When the owner of the construction project is a governmental entity, such as the state, city or county, it is called a “public works” project. Read the definition of a governmental entity in the Texas State Statutes CHAPTER 2253. PUBLIC WORK PERFORMANCE AND PAYMENT BONDS.
Typical examples are government offices, sewers, roads and bridge construction, public schools, public universities, government property, public parks, utility work (if publicly owned), and bus stations.
Remember, this discussion does not include projects on land leased or owned by the federal government.
We recommend getting these details before work begins on the project. If you didn’t get it before, collect this information now.
- Project Information: Owner, name of the project, project address or legal property description;
- Contract: Name (or company name) and mailing address of the General (Prime) Contractor, the amount, retainage amount, and type of agreement (written or oral);
- Bonding company (surety): Company name, address, and preferably, the bond number (you can still file if you have the surety company name and address, but not the bond number);
- Work: Invoices, description of the unpaid work performed, and the amount owed for each month (individually).
When preparing the construction bond claim paperwork, the sworn statement of account must be notarized. Send copies of this statement, the bond claim notice, unpaid invoices and the contract to the general contractor and to the surety company by certified or registered mail. Although it is no longer required, we recommend mailing the documents with return receipt requested and keeping the return receipt with your files.
Submitting the bond claim notice and sworn statement of account will typically motivate the contractor to pay.
However, if after 60 days of mailing the bond claim, the amount is still due, it’s time to hire an attorney and file a lawsuit against the bond (surety) and the prime contractor for the unpaid balance and for attorney fees. Your time limit to sue is within one year from the date of the bond claim was mailed. If you do not file suit within this time, your claim against the bond will expire and cannot be renewed.
Please note that these rules only apply to domestic government projects in the State of Texas and do NOT apply to federal construction projects.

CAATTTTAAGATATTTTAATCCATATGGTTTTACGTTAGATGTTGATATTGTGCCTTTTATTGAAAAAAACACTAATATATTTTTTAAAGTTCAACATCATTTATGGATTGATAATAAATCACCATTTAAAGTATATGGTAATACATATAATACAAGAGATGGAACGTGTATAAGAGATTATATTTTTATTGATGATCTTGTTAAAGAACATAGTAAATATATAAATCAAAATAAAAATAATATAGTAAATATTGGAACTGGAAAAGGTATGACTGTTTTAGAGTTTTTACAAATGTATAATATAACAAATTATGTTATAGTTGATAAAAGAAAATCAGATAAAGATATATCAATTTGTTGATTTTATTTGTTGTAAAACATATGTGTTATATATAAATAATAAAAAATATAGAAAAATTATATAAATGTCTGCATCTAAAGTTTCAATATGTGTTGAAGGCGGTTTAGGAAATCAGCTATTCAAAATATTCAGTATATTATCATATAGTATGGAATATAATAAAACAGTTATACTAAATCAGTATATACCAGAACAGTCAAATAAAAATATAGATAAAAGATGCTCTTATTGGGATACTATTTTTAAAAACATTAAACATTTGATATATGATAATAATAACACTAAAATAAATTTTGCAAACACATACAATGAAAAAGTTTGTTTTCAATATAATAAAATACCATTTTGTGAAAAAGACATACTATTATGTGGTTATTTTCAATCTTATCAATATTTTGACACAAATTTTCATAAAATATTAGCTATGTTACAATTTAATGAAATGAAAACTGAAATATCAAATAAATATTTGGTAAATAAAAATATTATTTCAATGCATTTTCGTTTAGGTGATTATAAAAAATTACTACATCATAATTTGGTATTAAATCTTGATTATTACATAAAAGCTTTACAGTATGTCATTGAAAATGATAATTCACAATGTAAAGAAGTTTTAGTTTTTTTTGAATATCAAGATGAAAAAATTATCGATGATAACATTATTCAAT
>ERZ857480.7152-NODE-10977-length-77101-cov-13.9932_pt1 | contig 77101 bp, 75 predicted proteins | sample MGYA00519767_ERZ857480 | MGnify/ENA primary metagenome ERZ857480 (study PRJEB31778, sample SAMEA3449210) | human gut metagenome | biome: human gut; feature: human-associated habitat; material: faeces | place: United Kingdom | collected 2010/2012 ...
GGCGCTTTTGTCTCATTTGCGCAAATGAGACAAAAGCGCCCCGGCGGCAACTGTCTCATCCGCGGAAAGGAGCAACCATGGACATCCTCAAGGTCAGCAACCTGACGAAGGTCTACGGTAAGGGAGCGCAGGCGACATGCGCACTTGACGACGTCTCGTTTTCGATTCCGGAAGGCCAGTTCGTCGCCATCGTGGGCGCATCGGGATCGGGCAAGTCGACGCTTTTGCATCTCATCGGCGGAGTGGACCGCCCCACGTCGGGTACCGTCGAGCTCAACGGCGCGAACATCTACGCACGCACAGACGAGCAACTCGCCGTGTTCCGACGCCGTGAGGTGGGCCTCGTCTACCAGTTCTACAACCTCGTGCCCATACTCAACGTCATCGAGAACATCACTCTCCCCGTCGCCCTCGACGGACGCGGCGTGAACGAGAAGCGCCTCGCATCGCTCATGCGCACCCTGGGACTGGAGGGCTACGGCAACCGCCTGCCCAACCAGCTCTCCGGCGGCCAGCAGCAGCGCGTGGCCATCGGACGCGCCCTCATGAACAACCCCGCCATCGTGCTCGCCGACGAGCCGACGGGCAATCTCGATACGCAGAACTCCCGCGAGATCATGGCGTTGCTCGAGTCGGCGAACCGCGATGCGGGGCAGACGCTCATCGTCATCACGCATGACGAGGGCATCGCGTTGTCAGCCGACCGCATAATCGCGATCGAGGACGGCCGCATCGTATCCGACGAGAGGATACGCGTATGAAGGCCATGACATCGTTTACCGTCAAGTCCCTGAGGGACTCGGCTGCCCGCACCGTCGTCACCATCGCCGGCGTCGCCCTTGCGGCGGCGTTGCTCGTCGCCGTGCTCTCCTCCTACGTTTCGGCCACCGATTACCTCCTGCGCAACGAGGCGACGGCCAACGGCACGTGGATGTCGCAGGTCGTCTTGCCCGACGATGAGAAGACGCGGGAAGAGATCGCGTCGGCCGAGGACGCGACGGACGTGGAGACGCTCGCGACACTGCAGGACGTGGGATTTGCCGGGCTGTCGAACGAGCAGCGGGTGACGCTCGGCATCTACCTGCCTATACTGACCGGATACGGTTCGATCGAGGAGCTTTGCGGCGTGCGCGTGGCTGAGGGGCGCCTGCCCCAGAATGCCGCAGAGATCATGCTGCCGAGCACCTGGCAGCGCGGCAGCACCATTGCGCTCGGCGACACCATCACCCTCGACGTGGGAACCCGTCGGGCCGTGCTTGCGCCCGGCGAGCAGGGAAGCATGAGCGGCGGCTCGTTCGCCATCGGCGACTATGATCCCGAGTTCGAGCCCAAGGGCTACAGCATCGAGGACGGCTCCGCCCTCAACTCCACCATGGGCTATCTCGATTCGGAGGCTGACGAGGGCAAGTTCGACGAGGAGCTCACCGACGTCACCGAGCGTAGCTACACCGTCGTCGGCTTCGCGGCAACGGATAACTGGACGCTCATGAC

Subcontractors must send notice of a bond claim with a sworn statement of account by the 15th day of the 3rd month after the month the work was performed or the materials were delivered.
Sub-subcontractors and material suppliers working for a first-tier subcontractor, must send an early notice, also called a second-month notice, to the general contractor before sending notice to the surety company. This second-month notice can be a copy of your outstanding invoice(s) with a signed cover letter detailing the unpaid amounts.
However, after 60 days, if the amount is still unpaid, file a lawsuit against the bond. In this case, the surety company will use the guaranteed funds available to satisfy a subsequent judgment.
Your time limit to do so is within one year from the date of the bond claim. If you fail to file a suit within this time, your claim against the bond will expire.
You do not need to hire an attorney. Although filing a construction bond may seem complicated, Texas Easy Lien provides all the necessary documents, online notarization, and mailing requirements to pursue a bond claim quickly, easily, and affordably.
Just answer a few simple questions at www.texaseasylien.com to get started, and you will soon be on your way to recovering the money you’re owed.
Now, you know your right to file a construction bond claim notice and get your invoices paid faster. Your action can get the contractor’s attention and provide the leverage you need to get the payment you deserve.
Don’t be reluctant to assert your rights. The law of construction bond claims was made to protect you, and Texas Easy Lien is here to help.